There was also a childlike quality surfacing more and more that Rhian took great pleasure in. It was almost like having a playmate at times, and there was a level of fun that had entered their friendship unlike any she’d ever experienced.  But that quality was bringing with it a certain innocence that made Deven vulnerable, which was a side of her friend that Rhian had grown very protective of.

And all of those behaviors were in stark contrast to the zealousness that was becoming more and more evident in their physical relationship.  Making love with Deven had always been unbelievable for the landscaper, but there was a new level to that part of their union.  She’d always felt that there was a depth to Deven’s passion that was hidden away no matter how intense their lovemaking became.  But since Thanksgiving night, there were times now when the martial artist would open up that door. 

What amazed Rhian was that it didn’t concern her. Given her past, she would have thought that any attempt to control her would have been an absolute disaster. Instead, she was finding that the more Deven guided her to explore her sexuality and break down the barriers of uncertainty and shame, the more she wanted the experiences. 

She supposed that unlike with Sean, she trusted Deven explicitly and the martial artist had made two things quite clear from the beginning. The first was that if at any time she wanted Deven to stop whatever she was doing, all Rhian had to do was say so.  The power and decision was always hers.  The second was that no matter what they chose to do between them, it would always be an act of love.  And despite the one bizarre confrontation in her old bedroom a little over a month ago, she believed that to be true.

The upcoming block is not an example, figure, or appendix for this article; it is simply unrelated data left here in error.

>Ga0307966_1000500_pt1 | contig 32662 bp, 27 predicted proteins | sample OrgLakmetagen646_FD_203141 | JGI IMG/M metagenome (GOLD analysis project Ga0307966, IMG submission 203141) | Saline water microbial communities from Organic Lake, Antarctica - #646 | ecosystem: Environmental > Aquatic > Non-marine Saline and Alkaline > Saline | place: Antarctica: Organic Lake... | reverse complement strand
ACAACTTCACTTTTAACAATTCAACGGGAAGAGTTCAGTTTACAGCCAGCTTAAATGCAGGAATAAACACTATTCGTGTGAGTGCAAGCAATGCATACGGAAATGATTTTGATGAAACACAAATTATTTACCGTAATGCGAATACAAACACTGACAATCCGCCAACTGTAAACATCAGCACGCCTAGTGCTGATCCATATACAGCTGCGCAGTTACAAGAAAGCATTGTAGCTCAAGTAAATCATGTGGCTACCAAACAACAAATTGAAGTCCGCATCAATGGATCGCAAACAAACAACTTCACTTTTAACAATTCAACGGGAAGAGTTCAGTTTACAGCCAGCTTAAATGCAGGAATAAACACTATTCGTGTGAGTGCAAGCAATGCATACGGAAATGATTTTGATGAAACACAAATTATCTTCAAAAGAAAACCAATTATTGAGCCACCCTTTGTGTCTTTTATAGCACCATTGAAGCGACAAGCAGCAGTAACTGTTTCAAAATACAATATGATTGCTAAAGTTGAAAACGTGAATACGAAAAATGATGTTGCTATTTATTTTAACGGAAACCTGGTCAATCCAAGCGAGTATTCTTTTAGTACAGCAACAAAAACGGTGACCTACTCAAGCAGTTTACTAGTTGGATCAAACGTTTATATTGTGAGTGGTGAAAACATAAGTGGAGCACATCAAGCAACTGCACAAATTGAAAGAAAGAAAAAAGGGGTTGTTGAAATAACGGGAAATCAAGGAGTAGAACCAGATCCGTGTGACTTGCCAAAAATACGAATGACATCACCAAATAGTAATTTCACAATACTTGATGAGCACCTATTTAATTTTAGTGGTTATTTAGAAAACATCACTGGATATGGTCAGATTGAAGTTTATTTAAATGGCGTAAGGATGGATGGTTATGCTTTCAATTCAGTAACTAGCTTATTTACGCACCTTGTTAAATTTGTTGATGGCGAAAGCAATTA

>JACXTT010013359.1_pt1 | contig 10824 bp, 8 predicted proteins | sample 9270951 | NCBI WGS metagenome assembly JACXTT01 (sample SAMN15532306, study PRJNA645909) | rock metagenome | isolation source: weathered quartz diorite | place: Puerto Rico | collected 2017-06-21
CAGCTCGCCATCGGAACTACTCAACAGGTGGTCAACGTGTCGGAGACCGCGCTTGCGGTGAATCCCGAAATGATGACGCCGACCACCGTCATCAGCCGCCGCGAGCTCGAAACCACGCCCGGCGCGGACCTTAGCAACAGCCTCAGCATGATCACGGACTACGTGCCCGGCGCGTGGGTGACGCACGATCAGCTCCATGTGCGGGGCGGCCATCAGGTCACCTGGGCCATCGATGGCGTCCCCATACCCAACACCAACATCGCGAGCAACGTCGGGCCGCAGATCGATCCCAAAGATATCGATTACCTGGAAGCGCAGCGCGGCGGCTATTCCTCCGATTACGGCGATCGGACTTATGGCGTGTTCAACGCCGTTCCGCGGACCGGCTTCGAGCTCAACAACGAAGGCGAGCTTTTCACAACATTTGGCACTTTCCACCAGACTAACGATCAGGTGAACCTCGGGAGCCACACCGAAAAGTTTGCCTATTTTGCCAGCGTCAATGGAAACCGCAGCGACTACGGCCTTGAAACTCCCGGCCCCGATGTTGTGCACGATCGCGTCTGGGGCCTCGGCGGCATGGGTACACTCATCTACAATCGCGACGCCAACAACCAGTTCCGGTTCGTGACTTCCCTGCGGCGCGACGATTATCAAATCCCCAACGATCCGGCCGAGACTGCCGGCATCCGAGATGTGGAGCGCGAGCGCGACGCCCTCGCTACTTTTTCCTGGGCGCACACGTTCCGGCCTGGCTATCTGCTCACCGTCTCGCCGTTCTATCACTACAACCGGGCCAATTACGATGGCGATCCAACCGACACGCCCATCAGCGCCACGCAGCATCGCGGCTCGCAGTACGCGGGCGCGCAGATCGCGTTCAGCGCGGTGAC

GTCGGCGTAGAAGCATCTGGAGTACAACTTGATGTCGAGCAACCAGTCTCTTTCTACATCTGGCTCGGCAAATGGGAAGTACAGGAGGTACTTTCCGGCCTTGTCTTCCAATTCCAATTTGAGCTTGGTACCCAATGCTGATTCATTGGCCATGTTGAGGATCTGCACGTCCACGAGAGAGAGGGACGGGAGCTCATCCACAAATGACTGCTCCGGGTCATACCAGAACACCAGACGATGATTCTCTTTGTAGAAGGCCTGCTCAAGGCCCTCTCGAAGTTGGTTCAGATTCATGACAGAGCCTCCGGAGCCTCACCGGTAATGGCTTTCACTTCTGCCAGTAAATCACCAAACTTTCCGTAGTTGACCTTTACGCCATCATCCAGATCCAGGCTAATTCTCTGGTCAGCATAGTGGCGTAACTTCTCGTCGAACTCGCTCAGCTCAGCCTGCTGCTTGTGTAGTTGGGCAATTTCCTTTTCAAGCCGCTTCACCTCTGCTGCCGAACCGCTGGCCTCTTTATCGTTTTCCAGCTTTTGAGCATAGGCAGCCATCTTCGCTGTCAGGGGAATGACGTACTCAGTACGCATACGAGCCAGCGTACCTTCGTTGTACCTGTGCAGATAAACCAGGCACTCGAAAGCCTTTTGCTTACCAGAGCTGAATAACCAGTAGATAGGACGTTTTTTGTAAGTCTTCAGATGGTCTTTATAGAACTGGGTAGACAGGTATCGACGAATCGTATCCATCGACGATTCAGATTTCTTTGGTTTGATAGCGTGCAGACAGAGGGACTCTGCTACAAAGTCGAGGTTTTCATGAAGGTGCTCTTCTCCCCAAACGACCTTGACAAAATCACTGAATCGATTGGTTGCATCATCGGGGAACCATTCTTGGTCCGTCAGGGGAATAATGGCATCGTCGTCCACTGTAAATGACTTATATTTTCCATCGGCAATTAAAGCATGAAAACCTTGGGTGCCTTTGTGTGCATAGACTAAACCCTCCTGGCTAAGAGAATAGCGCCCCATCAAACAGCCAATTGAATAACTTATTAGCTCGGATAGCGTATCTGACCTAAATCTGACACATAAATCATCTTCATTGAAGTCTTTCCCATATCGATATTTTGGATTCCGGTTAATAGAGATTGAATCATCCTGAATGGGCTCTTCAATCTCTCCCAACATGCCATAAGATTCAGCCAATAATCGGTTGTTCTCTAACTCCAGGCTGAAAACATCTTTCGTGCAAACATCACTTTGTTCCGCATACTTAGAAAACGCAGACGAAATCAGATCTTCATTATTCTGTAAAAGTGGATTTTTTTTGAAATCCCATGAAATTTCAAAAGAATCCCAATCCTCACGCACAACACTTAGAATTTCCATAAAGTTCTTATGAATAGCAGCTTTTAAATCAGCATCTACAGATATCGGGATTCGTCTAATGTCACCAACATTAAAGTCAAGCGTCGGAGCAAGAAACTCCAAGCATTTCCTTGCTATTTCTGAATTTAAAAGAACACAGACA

Moving closer, she nudged the martial artist with her shoulder as she watched Nicole pull into the lot. 

After parking Rhian’s truck next to the Pathfinder, Nicole got out and stormed over to stand in front of Deven.  “You are insane! Do you know that?”

“Well, yeah. Everyone knows that,” Deven answered simply.  “You had that figured out from day one. Don’t you remember?”  She put an arm across Nicole’s shoulders. “I think you’re getting up there, Nicole.  Your memory is starting to go.”

“Bite me, Masterson.”

“In your dreams, Mullens.”

Rhian covered her mouth to stifle a giggle.  Then stepping closer, she linked her arm in Nicole’s.  “Relax, Nic. No harm no foul. And I’ll certainly make sure she does better going home.”  And she would. This was the first time Deven had driven at all since the abduction, and Rhian had thought the woman would be a little more cautious. Obviously, she’d been wrong. 

“Does that mean I get punished later?” Deven asked innocently.

“I’ll take it under advisement,” Rhian responded. “Now make sure our children are bundled sufficiently so we can get going.”

The foursome strolled over to where Seana and Tiernan were crawling through a tunnel.  “Come on younguns,” Deven called to them as they got closer. 

Once most of the hay and dust had been brushed off both children, Deven lifted Seana up onto her shoulders.  “Jay, take up Tiernan and let’s be off.”